The second great fireball I observed took place in the early 2000s. My next door workmate and I would make it a point to catch a pre-school breakfast downtown a couple of times a month. It was nearing 7 a.m. and it appeared he had not seen me pull into his driveway. I knocked on the door and was admiring the first rays of light creeping up from the eastern horizon. Had I been facing the door, I would have missed it entirely. In the still relatively dark sky directly to the south, a bright , blue-green object caught my eye. It was between 40 and 50 degrees above the horizon and moving in a west to east direction. Like the April 2022 fireball, it was bright and forming a long tail that covered about one third of the sky. Just as the trail faded, the door behind me opened and I commented, “Man, you are five seconds late!” as I recounted what I had just seen.
At this hour of the morning, I wasn’t sure how many reports of this fireball would be turned in to the AMS site. As it turned out, there were two other reports; one observer near Milwaukee, WI and another just north of Grand Rapids, MI. I was corresponding then with my cousin Wally down south so I sent him the details. He responded about the siting twice. The first thing he said was, “When I was much younger, I was at camp on the west shore of Lake Gogebic one spring weekend. In the morning, I found a bunch of spots on the lake ice that had been punched by fragments of what I assumed was a meteorite. Each hole had let enough water flow up on the ice that there were numerous round patches of clean ice sitting on top of the old ice. I never thought to go back later and see if I could find any of the fragments.”
Wally was an engineer by trade so he took the data from the three recorded sightings and put his math skills to work. He was able to calculate a trajectory for the fireball I had seen using the elevation and direction data from the AMS observations. He sent me a map with an arrow drawn across the top of Lake Michigan. It started near Green Bay and passed across the top of the lake between the Upper and Lower Peninsulas. It was aimed at the Mackinac Bridge, but it would be hard to tell if it punched any holes in Lake Michigan or Lake Huron. Had it hit the bridge, I am pretty sure that would have made the news. The AMS site now generates these maps automatically from their collected data.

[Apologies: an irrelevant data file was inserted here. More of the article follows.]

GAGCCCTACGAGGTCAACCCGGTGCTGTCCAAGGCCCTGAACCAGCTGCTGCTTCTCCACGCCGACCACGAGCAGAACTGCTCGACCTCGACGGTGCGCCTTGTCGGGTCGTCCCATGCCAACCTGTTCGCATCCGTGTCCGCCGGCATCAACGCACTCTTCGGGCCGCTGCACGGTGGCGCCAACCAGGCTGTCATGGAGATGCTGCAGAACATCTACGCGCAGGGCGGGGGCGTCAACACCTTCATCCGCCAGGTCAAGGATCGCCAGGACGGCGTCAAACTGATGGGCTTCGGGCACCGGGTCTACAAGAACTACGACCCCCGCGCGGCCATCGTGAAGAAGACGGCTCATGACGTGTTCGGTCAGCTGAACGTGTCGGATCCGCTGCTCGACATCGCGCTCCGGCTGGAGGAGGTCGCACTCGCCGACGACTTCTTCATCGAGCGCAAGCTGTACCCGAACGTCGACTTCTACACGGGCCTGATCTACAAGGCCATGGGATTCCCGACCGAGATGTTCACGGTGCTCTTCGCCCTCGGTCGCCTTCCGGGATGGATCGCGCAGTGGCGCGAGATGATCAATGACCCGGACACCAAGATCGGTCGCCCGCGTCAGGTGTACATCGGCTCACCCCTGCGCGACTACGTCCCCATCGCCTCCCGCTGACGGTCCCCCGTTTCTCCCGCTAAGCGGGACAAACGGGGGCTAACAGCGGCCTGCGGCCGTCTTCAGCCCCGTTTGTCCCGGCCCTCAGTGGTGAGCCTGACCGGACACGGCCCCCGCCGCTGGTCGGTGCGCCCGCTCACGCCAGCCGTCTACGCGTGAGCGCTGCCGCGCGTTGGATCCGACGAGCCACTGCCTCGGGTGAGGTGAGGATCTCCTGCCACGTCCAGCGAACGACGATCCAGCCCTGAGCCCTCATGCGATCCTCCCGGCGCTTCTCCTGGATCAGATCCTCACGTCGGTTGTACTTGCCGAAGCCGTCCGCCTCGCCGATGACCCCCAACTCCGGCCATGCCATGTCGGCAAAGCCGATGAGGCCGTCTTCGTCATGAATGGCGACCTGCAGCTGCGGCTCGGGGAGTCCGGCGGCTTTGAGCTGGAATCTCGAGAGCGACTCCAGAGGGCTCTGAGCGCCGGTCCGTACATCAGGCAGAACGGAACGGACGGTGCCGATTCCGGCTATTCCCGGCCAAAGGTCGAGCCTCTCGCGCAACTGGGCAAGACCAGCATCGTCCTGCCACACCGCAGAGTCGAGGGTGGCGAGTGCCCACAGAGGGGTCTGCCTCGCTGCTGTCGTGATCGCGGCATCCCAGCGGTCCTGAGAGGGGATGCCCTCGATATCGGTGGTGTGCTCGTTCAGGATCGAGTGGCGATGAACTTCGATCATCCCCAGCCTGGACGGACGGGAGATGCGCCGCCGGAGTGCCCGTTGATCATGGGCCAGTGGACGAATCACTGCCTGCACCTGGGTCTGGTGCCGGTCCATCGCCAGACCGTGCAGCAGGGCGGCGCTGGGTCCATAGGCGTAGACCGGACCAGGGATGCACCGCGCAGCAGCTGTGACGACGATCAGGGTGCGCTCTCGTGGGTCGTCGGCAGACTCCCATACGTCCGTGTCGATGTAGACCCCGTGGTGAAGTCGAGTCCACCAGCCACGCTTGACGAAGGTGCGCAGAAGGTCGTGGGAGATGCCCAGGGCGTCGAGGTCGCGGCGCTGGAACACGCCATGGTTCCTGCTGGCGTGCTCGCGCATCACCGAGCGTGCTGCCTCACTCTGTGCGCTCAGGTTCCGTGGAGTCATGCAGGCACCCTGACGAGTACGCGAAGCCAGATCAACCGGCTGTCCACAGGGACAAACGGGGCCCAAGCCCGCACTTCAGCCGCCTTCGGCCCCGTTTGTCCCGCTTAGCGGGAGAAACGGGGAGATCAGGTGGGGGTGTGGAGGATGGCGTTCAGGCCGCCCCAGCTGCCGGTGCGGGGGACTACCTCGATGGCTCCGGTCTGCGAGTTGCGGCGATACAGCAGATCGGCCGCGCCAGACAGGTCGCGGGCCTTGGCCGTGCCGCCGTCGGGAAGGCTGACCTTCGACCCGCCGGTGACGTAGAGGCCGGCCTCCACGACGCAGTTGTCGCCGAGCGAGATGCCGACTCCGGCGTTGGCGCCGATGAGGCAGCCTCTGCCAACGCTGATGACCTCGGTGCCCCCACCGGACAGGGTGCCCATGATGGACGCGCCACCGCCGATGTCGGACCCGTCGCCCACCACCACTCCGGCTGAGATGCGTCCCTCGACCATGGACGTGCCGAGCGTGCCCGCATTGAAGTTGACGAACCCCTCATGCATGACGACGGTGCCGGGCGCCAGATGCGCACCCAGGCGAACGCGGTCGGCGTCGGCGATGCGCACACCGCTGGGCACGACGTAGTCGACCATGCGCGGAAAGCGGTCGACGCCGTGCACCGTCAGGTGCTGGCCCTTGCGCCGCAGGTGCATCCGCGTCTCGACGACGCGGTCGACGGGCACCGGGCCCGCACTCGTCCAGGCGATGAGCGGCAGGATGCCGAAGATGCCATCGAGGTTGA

Reports like the ones compiled on the AMS site are often used by meteorite hunters. If a meteor vaporizes, there isn’t anything to search for. When an object makes it to Earth (at which point it is now a meteorite), it is possible to do Wally-like computations and locate its possible landing footprint. Many meteorite hounds will identify a possible impact area and then do some good old boots-on-the-ground detective work interviewing anyone who may have witnessed a meteorite fall in their area.
Living in the Great Lakes region, we are blessed with several factors that make this prime meteorite hunting territory. First, there were the periods when continental glaciers covered the area. Many meteorites survived their impact with these massive ice sheets and were left for us to find once the last ice retreated from our area some ten thousand years ago. When the glaciers melted away, they left the land surface covered in debris, or glacial till. Meteorites landing in areas of deep glacial till also stand a pretty good chance of surviving. The next time you pass through beautiful downtown Nisula, stop at the cemetery next to the former St. Henry’s Lutheran Church. On the west side, there is a large irregular headstone marking the final resting place of Lena Simi. The grave marker was unearthed in a farm field by her husband. Word of this unusual rock led to it being examined by geologists from Michigan Tech University in Houghton. They confirmed the classic tear-drop shape and fusion crust (the smooth, shiny appearance created when the meteor was heated by friction with the air) marked it as a meteorite. Rumor has it Farmer Simi was offered a good deal of cash for his find but told the MTU bunch he would rather keep it. He said he would find something to do with it. I can not confirm the rumored conversation, but having stopped to look at this headstone with my classes on many field trips, it does have all the classic characteristics of a meteor. Depending on how steeply it fell through the atmosphere, the original meteor may have been five to ten times larger than the fragment that survived.